The term "biodegradable" has been used over the past few years, to describe plastics or packaging that could potentially be metabolized by microorganisms in nature, with complete breakdown to CO2/Methane, water and biomass. However, there is significant confusion and controversy surrounding biodegradable plastics since many suppliers have used the term to loosely describe their material/packaging without specifying the conditions under which the material would degrade in nature. For instance, some plastics (like PLA) will only degrade under industrial composting conditions, while some others (like PHA) can break down under a wider range of conditions and environments (industrial, backyard, marine). Given this widespread confusion and the misuse of the "biodegradable" term, many global government and industry organizations have issued guidelines to restrict or eliminate the unqualified use of biodegradable as a descriptor of plastics or packaging. These include the European Commission guidelines (European Plastics Strategy) and the Federal Trade Commission Green Guides in the US.
In line with such guidelines, Ubuntoo's recommends that companies providing biodegradable materials, products or packaging:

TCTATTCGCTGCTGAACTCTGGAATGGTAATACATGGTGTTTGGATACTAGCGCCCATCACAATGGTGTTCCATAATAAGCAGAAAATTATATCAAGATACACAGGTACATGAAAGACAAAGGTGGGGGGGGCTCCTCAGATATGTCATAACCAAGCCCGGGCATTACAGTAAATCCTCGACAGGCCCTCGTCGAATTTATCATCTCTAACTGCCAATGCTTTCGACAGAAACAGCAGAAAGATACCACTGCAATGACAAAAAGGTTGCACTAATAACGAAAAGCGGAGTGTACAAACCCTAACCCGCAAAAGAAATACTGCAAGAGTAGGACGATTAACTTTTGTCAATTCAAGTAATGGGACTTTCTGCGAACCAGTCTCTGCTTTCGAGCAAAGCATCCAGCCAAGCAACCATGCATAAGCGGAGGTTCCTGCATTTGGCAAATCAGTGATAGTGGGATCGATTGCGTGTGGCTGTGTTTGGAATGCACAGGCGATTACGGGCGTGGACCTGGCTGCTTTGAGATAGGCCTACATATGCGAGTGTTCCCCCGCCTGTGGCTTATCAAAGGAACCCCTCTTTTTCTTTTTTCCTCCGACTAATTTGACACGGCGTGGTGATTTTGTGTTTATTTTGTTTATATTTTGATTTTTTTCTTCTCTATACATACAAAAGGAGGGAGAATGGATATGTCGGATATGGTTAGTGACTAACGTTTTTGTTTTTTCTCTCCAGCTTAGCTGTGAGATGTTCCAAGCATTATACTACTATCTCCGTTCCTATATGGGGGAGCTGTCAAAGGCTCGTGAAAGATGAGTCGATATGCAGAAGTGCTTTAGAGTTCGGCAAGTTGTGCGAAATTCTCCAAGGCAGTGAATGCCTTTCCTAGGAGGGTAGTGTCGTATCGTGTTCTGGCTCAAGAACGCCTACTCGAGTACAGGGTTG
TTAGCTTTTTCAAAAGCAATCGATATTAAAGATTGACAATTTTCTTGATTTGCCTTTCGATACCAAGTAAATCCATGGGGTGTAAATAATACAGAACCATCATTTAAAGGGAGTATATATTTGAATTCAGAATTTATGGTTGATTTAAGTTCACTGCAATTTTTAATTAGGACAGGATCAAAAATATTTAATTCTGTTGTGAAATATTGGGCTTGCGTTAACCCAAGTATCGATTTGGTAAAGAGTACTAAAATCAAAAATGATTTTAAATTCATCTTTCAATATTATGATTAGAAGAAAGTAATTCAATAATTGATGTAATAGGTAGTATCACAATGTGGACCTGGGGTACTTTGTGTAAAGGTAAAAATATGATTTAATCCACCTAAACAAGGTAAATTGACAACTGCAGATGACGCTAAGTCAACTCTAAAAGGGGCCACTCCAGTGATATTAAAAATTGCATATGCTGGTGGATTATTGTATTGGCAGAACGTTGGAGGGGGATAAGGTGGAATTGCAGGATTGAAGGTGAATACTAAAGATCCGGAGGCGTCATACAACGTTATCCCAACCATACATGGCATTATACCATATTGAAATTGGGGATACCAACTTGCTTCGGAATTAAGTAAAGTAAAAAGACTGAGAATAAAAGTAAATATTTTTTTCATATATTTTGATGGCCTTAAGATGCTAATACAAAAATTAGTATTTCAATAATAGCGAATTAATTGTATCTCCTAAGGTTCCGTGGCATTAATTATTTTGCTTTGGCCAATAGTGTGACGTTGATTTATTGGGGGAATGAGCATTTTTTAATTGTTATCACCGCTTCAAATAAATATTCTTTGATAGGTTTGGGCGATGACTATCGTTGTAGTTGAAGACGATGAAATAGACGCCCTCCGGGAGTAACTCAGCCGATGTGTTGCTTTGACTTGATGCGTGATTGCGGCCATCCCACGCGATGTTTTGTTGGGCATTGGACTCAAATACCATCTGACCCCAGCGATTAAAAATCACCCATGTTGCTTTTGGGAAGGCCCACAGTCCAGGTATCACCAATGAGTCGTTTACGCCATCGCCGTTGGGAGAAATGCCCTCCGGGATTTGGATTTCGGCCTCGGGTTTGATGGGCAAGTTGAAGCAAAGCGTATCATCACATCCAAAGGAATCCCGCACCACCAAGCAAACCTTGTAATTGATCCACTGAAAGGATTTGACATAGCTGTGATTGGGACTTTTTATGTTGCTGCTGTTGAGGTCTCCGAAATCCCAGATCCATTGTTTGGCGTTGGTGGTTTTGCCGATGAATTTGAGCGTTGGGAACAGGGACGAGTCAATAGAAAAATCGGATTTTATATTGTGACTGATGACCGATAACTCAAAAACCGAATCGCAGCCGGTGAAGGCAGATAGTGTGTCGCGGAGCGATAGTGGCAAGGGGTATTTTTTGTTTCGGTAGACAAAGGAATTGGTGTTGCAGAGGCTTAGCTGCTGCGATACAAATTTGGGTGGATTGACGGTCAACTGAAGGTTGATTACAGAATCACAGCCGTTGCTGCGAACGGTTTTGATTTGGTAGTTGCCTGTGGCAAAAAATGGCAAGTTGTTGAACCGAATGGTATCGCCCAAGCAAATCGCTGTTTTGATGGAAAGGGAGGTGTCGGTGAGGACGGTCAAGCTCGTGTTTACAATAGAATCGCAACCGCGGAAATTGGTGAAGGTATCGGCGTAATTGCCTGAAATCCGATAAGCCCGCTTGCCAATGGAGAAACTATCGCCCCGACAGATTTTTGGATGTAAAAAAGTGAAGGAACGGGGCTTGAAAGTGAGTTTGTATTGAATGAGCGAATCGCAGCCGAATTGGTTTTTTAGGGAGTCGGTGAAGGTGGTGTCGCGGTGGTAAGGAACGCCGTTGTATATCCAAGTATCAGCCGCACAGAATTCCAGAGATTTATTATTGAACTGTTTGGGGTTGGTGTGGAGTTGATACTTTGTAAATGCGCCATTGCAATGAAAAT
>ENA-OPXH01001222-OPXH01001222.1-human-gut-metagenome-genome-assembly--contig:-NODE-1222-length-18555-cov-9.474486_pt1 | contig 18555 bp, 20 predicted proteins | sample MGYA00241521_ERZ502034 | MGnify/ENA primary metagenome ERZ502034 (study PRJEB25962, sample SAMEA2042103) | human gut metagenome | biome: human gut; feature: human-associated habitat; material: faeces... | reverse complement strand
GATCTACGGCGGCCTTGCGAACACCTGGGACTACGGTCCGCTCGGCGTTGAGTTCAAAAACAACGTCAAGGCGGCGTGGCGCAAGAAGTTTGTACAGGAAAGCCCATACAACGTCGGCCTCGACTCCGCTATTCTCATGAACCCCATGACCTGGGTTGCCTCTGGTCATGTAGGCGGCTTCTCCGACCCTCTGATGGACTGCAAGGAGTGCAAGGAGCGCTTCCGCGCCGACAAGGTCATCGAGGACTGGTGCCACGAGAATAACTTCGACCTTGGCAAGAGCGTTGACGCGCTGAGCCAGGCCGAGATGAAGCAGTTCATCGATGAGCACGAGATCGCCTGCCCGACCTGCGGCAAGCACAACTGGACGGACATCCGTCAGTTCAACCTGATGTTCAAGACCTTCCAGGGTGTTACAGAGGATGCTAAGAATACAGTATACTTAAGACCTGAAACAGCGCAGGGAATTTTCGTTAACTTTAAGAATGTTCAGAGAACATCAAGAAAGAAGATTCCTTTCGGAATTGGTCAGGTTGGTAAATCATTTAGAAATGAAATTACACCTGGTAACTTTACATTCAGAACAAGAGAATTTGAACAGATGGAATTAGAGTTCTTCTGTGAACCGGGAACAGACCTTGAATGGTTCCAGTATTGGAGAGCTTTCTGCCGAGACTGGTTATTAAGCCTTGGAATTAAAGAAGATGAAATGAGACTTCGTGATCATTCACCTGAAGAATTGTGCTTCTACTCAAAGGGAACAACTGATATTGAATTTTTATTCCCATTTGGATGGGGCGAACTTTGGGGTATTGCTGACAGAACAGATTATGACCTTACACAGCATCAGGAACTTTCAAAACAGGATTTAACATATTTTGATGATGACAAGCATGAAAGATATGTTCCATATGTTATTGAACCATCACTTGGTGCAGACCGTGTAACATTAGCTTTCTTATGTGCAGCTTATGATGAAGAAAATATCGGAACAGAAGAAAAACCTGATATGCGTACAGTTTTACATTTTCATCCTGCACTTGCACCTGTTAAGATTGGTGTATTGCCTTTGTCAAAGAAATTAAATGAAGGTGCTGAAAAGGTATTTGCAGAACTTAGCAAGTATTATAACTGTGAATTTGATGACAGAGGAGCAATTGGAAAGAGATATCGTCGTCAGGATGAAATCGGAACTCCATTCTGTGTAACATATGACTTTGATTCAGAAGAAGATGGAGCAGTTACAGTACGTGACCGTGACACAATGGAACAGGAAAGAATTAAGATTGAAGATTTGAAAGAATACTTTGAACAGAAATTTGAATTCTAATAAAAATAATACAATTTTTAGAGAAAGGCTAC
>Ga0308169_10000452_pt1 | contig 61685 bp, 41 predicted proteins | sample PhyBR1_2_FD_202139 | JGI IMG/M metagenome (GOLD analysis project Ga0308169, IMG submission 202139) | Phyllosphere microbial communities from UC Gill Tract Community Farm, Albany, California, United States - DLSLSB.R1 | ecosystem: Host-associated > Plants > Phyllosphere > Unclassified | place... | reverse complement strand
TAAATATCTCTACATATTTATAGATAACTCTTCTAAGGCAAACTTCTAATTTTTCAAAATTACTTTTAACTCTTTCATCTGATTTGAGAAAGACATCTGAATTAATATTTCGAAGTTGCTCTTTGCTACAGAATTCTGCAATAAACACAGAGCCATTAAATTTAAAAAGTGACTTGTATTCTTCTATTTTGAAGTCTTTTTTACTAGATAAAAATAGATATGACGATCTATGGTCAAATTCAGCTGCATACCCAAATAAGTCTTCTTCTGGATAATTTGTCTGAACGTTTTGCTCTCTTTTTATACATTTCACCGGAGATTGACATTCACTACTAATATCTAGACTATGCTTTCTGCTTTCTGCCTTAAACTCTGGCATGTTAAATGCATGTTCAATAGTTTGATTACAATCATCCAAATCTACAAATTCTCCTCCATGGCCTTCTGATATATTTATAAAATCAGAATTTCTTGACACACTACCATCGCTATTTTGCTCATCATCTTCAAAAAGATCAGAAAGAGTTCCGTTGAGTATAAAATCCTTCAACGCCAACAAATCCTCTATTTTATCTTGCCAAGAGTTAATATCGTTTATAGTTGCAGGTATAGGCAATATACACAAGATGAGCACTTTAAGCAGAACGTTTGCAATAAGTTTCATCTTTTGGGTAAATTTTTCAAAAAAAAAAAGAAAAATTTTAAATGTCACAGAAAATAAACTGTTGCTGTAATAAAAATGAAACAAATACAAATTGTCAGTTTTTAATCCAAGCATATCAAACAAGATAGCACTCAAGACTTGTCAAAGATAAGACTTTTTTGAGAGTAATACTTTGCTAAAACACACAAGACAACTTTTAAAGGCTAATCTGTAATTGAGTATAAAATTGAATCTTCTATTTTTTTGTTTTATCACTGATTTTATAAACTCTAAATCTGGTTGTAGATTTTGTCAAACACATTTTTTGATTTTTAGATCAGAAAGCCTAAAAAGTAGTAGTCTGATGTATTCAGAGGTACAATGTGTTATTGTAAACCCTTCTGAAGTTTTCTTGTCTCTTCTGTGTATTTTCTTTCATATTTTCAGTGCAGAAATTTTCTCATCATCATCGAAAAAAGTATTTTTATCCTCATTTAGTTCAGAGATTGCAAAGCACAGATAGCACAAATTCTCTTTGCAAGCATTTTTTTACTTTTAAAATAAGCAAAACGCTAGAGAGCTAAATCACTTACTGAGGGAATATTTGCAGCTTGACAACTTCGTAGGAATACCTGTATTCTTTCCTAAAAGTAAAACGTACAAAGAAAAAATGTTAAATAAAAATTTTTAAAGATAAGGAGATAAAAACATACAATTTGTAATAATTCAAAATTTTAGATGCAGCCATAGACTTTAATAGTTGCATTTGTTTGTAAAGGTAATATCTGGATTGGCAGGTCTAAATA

1.Avoid unqualified use of the term "biodegradable" to describe their products
2.Any claim of biodegradability should be accompanied by a description of specific conditions and environments under which the material or product will undergo degradation in nature
3.It is strongly recommended that companies provide globally accepted certifications or testing for various biodegradability claims (such as the BPA certification for industrial composting)
Further in line with the position articulated by the European Commission as well as major CPG companies, Ubuntoo recommends that "biodegradable" plastics should not be considered a solution for littering (or worse a license to litter). Appropriate collection and end-of-life solutions (such as industrial composting or home composting) need to be put into place to avoid biodegradable plastics ending up as litter in the environment.
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For more than 30 years, Machinex has been engineering, manufacturing, and installing Material Recovery Facilities all around the world. As a leader in sorting technologies, Machinex provides turnkey systems, along with custom-built and flexible solutions, to help insure their customers remain ahead of the competition.
They also offer a full range of high quality recycling equipment manufactured in-house, giving customers a complete system integration. One of their equipment is the robot SamurAI with four articulations, that employs artificial intelligence (AI) technology to identify materials. Lakeshore Recycling Systems, Illinois, is the first company to install the technology in the U.S.
Machinex won the Circular Economy Award at RWM2018 Innovation Awards, Birmingham, UK. This award is for the most innovative business or local authority succeeding within the circular economy process.
Chris Hawn rose to power back in 2017. Hawn has worked at Machinex since 2010 starting as the North American Sales Director. In May 2016, Chris was appointed as the executive Vice President sales and business development. Hawn helped to broaden sales and business development in the North America market for the company and will continue to ensure this role while also being in charge of the business development.